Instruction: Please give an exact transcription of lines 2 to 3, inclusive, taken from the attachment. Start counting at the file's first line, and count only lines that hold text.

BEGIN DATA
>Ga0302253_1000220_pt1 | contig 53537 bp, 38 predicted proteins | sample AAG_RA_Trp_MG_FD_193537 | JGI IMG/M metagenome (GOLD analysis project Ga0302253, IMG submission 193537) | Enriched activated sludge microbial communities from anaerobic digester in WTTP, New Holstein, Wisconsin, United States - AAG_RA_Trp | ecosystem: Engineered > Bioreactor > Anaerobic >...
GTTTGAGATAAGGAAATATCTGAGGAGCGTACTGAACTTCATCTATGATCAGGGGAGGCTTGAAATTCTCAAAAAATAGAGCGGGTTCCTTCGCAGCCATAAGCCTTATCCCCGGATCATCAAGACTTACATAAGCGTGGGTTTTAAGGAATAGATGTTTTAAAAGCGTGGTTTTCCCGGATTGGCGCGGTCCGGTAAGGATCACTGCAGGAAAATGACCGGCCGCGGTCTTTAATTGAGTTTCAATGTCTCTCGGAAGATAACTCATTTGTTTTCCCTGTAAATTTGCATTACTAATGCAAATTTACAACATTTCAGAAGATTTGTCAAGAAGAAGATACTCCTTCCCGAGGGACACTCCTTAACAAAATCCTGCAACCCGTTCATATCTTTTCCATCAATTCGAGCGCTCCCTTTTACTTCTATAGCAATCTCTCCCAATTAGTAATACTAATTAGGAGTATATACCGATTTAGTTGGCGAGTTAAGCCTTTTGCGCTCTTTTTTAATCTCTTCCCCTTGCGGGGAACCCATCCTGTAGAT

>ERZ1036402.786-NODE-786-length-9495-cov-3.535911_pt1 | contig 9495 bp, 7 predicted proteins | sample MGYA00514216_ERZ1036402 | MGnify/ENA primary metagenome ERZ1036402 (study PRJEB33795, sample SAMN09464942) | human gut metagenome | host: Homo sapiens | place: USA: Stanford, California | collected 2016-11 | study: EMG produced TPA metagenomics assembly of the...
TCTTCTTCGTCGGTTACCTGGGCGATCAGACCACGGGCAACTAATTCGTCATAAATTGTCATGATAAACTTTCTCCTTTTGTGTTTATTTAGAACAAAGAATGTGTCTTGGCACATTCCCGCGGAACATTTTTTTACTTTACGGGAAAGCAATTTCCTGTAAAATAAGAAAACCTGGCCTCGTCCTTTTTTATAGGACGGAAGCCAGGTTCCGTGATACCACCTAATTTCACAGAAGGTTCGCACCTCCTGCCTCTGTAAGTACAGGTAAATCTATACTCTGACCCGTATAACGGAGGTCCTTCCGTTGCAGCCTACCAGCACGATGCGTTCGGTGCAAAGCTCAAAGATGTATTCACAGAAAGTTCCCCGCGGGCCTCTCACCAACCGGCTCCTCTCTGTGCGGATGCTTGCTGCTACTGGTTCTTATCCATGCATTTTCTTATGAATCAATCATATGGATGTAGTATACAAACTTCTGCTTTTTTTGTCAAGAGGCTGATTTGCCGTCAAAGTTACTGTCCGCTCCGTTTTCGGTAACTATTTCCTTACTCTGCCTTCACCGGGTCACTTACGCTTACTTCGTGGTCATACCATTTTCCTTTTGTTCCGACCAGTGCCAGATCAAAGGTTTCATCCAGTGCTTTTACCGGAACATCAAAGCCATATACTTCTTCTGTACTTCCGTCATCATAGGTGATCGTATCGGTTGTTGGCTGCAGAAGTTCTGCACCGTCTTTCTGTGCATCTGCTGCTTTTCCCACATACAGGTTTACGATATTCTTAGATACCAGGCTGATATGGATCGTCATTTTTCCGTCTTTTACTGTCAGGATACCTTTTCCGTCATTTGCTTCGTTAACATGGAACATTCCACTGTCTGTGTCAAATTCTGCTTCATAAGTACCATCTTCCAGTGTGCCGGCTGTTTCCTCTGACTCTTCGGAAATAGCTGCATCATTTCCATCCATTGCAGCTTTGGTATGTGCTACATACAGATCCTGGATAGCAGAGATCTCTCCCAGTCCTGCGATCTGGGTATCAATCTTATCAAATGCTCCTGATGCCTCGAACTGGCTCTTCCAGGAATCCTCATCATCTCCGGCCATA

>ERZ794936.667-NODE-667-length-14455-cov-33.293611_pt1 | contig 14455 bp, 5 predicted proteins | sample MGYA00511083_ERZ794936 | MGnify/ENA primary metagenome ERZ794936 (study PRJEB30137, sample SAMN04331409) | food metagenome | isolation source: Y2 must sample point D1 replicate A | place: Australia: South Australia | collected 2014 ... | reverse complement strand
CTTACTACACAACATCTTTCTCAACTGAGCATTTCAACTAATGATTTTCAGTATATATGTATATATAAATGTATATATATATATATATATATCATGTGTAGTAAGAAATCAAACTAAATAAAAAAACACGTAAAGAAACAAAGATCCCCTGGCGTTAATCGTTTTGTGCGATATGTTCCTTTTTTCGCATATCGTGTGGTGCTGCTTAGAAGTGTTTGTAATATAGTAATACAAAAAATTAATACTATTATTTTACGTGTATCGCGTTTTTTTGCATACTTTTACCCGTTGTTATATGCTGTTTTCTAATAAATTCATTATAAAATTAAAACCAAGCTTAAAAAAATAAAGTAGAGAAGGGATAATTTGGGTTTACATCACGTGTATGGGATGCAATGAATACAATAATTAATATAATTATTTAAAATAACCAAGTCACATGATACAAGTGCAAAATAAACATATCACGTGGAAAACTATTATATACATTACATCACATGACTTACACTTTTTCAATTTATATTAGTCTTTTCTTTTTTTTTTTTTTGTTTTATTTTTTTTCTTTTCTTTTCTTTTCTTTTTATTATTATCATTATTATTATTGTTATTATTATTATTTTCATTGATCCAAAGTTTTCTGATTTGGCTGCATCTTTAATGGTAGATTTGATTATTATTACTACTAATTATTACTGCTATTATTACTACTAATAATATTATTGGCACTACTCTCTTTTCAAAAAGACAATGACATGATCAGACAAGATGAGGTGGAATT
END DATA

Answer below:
GTTTGAGATAAGGAAATATCTGAGGAGCGTACTGAACTTCATCTATGATCAGGGGAGGCTTGAAATTCTCAAAAAATAGAGCGGGTTCCTTCGCAGCCATAAGCCTTATCCCCGGATCATCAAGACTTACATAAGCGTGGGTTTTAAGGAATAGATGTTTTAAAAGCGTGGTTTTCCCGGATTGGCGCGGTCCGGTAAGGATCACTGCAGGAAAATGACCGGCCGCGGTCTTTAATTGAGTTTCAATGTCTCTCGGAAGATAACTCATTTGTTTTCCCTGTAAATTTGCATTACTAATGCAAATTTACAACATTTCAGAAGATTTGTCAAGAAGAAGATACTCCTTCCCGAGGGACACTCCTTAACAAAATCCTGCAACCCGTTCATATCTTTTCCATCAATTCGAGCGCTCCCTTTTACTTCTATAGCAATCTCTCCCAATTAGTAATACTAATTAGGAGTATATACCGATTTAGTTGGCGAGTTAAGCCTTTTGCGCTCTTTTTTAATCTCTTCCCCTTGCGGGGAACCCATCCTGTAGAT

>ERZ1036402.786-NODE-786-length-9495-cov-3.535911_pt1 | contig 9495 bp, 7 predicted proteins | sample MGYA00514216_ERZ1036402 | MGnify/ENA primary metagenome ERZ1036402 (study PRJEB33795, sample SAMN09464942) | human gut metagenome | host: Homo sapiens | place: USA: Stanford, California | collected 2016-11 | study: EMG produced TPA metagenomics assembly of the...